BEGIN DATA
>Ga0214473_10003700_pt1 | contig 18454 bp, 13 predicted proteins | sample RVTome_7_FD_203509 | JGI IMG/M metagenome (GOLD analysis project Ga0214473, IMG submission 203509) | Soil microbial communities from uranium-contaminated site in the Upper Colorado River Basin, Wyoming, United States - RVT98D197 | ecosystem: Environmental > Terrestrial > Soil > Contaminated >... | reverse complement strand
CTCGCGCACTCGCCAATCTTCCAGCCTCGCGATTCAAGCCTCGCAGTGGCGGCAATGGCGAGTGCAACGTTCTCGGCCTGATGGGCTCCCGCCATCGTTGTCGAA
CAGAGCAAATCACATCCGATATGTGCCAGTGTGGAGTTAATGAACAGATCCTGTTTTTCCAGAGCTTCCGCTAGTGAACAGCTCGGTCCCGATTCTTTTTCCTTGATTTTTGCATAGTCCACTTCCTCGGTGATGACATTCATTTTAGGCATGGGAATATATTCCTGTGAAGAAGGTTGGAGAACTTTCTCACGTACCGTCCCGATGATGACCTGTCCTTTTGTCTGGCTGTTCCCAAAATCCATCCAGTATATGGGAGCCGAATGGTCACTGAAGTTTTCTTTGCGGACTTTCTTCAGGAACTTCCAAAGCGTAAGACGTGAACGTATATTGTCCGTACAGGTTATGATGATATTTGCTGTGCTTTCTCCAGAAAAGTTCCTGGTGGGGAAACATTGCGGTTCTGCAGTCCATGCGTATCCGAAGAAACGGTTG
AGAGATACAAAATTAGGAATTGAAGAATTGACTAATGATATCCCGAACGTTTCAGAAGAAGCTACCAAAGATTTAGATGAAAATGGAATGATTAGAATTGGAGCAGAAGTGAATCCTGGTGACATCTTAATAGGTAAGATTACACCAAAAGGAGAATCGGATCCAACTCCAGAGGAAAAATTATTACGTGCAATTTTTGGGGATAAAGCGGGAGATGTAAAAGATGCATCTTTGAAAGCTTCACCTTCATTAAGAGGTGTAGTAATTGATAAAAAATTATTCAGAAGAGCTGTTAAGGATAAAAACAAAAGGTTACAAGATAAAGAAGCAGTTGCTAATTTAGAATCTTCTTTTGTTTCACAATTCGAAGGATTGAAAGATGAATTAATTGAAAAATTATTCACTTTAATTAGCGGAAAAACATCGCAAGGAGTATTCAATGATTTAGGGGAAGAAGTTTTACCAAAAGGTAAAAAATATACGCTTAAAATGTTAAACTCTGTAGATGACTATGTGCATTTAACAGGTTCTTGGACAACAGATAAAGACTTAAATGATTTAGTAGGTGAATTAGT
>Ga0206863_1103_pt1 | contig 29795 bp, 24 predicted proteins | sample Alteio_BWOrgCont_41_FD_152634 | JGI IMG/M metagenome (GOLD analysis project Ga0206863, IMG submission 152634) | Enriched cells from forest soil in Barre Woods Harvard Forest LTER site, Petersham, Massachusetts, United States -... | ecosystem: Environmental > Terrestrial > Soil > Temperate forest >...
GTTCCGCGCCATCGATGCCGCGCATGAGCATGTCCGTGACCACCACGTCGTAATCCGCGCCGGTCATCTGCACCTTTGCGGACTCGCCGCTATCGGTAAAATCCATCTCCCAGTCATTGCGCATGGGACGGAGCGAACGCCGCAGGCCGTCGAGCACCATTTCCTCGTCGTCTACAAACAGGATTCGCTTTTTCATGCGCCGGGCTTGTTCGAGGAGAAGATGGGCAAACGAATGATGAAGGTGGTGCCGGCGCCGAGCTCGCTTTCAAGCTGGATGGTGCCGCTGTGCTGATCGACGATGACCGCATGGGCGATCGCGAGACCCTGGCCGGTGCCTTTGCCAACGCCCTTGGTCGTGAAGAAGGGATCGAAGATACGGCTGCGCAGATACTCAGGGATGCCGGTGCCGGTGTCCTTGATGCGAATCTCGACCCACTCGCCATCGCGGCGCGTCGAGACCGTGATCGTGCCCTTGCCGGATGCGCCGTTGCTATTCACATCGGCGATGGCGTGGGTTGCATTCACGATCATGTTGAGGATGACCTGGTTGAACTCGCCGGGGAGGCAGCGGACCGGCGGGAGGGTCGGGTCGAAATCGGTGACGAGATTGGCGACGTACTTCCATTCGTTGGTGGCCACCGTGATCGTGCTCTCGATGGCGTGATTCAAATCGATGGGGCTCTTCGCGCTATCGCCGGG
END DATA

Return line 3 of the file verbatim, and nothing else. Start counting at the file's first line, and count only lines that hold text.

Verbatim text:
CAGAGCAAATCACATCCGATATGTGCCAGTGTGGAGTTAATGAACAGATCCTGTTTTTCCAGAGCTTCCGCTAGTGAACAGCTCGGTCCCGATTCTTTTTCCTTGATTTTTGCATAGTCCACTTCCTCGGTGATGACATTCATTTTAGGCATGGGAATATATTCCTGTGAAGAAGGTTGGAGAACTTTCTCACGTACCGTCCCGATGATGACCTGTCCTTTTGTCTGGCTGTTCCCAAAATCCATCCAGTATATGGGAGCCGAATGGTCACTGAAGTTTTCTTTGCGGACTTTCTTCAGGAACTTCCAAAGCGTAAGACGTGAACGTATATTGTCCGTACAGGTTATGATGATATTTGCTGTGCTTTCTCCAGAAAAGTTCCTGGTGGGGAAACATTGCGGTTCTGCAGTCCATGCGTATCCGAAGAAACGGTTG